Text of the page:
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Innovation Pivots: 10 Lessons Learned

Some of the best innovation success stories are built out of the lessons learned from watching the attempts of others as they either falter or flourish. The following is a compilation of what we believe are the best practices for innovation, through anecdotal and use case examples.

In an effort to help and inspire insurers along the innovation journey, SMA has grouped the 10 innovation best practices into three phases and then defined each of the 10 best practices.

See also: Innovation: ‘Where Do We Start?’  

Top 10 Best Practices for Innovation

Phase 1: Getting Started: Begin the Innovation Journey

  1. Don’t Be a Lone Wolf
  2. Institutionalize Innovation
  3. Reframe Business Strategies and Plans
  4. Explore the Insurtech Landscape

Phase 2: Gaining Momentum: Learn From Successes and Failures

  1.  Have a Champion for Each Cause
  2. Pivot, and Then Pivot Again
  3. Expand Your Failure Appetite

Phase 3:  Creating Advantage: Leverage Innovation for the Competitive Edge

  1. Leverage Customer Insights
  2. Innovate Across the Enterprise
  3. Make Innovation Continuous

Key to Digitizing Customer Experience

Every aspect of the way we interact with goods and service providers is becoming digitized, but it doesn’t work to go partway. As insurers, we have to ask ourselves, “What does a complete digital experience for our customers and policyholders look like?”

In my travels over the last year, I have run into experiences with very large companies and enterprises that have excelled in customer service in the past, but today are falling short in the new digital experience realm. I’ll share some examples, and, insurers, lend an ear. There are valuable lessons to be learned here!

Earlier this year, I took my family to Disneyland. Disney, of course, is a leader in customer experience as well as digital transformation. Disney has gone out of its way to improve a customer’s access to park information. The company has digitized the ride process with fast pass and even offer a suite of apps to improve the customer experience. What I experienced though, in my view, was a fundamental failure to plan a digitally transformed end-to-end experience.

See also: Today’s Digital Customer: It’s Me  

Most people buy their Disney passes on-line. That’s great! That’s fast and easy. But the park entry process is still highly manual. Season pass holders are mixed in with day pass holders; check-in agents manually process the passes, check IDs and passports and take photos for multi-day pass holders. Meanwhile, day pass holders wait in a line of thousands of people all corralled into 20 lines, 100 people deep. This results in confusion, frustration and many children having meltdowns in the hot California sun. It took our family 45 minutes just to walk into the park.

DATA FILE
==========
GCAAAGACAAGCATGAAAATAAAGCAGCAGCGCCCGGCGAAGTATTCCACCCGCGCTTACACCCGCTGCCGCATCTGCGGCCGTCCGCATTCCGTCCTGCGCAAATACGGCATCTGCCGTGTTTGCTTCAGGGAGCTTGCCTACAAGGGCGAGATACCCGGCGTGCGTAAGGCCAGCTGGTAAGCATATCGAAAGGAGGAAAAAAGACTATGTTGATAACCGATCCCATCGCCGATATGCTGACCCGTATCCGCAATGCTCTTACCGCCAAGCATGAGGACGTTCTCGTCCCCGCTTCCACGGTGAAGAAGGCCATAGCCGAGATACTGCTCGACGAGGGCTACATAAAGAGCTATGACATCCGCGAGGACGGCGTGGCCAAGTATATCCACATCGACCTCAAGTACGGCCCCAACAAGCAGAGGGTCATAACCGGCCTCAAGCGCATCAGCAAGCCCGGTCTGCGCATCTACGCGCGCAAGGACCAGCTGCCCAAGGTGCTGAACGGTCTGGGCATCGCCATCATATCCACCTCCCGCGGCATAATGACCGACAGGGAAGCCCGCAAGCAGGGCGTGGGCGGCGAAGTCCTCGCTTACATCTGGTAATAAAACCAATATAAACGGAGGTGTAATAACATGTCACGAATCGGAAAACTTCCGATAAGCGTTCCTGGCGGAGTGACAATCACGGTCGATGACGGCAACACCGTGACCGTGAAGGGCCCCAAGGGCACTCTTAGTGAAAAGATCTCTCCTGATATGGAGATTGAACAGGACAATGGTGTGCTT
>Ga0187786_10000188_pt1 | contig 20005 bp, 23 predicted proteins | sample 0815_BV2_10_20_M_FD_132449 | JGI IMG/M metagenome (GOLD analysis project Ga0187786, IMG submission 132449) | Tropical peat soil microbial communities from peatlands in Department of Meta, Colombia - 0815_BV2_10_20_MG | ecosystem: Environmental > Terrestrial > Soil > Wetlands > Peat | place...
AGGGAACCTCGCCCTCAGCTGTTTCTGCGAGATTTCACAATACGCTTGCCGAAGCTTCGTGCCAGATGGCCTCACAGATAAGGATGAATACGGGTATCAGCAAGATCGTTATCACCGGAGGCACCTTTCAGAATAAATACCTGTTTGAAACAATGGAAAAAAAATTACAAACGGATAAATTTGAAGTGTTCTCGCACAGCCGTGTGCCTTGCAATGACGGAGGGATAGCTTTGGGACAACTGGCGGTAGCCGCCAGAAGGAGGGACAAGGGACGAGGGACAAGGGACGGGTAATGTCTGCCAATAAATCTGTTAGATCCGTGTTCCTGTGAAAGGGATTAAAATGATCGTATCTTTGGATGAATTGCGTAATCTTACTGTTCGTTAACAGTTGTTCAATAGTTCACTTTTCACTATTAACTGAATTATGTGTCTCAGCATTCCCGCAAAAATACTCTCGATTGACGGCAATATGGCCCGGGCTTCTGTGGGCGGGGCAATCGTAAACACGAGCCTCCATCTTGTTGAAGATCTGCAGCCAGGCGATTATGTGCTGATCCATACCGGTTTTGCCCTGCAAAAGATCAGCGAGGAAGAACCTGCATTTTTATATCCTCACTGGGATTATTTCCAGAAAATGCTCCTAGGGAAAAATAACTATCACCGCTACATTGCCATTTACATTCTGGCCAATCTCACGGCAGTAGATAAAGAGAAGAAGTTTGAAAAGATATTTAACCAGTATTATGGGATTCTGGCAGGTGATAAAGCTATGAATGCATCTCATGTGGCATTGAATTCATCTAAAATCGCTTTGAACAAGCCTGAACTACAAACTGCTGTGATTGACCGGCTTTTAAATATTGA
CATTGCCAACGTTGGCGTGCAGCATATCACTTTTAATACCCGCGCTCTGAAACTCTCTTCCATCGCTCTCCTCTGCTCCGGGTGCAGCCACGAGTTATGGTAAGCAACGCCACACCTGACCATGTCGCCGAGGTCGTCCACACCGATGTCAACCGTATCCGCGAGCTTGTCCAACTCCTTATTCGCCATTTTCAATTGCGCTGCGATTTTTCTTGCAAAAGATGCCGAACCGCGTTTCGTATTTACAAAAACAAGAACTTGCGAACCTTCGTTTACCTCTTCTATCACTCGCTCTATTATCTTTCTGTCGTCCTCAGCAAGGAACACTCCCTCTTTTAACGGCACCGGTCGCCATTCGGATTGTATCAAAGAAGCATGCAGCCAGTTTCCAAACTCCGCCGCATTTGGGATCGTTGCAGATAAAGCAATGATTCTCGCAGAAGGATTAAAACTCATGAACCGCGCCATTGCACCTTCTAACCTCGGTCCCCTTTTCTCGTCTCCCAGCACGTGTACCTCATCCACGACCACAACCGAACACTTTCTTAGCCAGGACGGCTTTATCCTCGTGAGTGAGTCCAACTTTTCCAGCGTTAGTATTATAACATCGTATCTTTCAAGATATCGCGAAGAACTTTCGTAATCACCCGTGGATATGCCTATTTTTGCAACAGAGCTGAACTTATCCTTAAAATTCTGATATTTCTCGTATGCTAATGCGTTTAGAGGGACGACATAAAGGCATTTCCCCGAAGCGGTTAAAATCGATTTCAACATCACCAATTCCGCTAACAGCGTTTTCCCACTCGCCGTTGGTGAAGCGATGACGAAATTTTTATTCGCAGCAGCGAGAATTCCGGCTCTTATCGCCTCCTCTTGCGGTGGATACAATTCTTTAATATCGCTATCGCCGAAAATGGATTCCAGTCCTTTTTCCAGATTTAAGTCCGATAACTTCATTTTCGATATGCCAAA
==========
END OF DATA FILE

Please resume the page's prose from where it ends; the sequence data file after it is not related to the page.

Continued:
The point is, digitization is great, but you have to think of the holistic experience – everything from buying a pass to getting customers into the park with an easy check in to getting them out again, and everything in between. Disney is one of the best, but even Disney can fall short. The reason is because digitization changes not only the front-end buying experience but the back-end processes, as well. Disney has access to immense amounts of data, including online ticket sales, and has the power to predict wait times and improve service at check in. The lesson here? When creating a digital experience, use all the tools available to you and don’t forget about the nuances of the experience. #disneyland

Of course, I have had some great and pleasantly surprising digital experiences over the last year, too. I took a ski trip and got to experience the Vail Resorts Epic Day Pass. Ski lift tickets have been replaced with RFID-enabled cards that are read without having to wait in line to be scanned. These Epic Day passes also synch to the Epic Mix app, which tracks your runs and your day on the mountain from a number of scanners placed on the lifts and throughout the mountain. The Epic Day pass also can load your credit card for use all over the mountain, so no need to carry a wallet. This is a great example of innovation and digitization with pure customer experience in mind from start to finish.

Just as surprising is what my daughter recently told me about the new online application to sign up my grandkids for swim lessons in her tiny New Hampshire town. Gone are the days of phone calls and paper applications. She says that, because of the online application, registrations are the highest ever!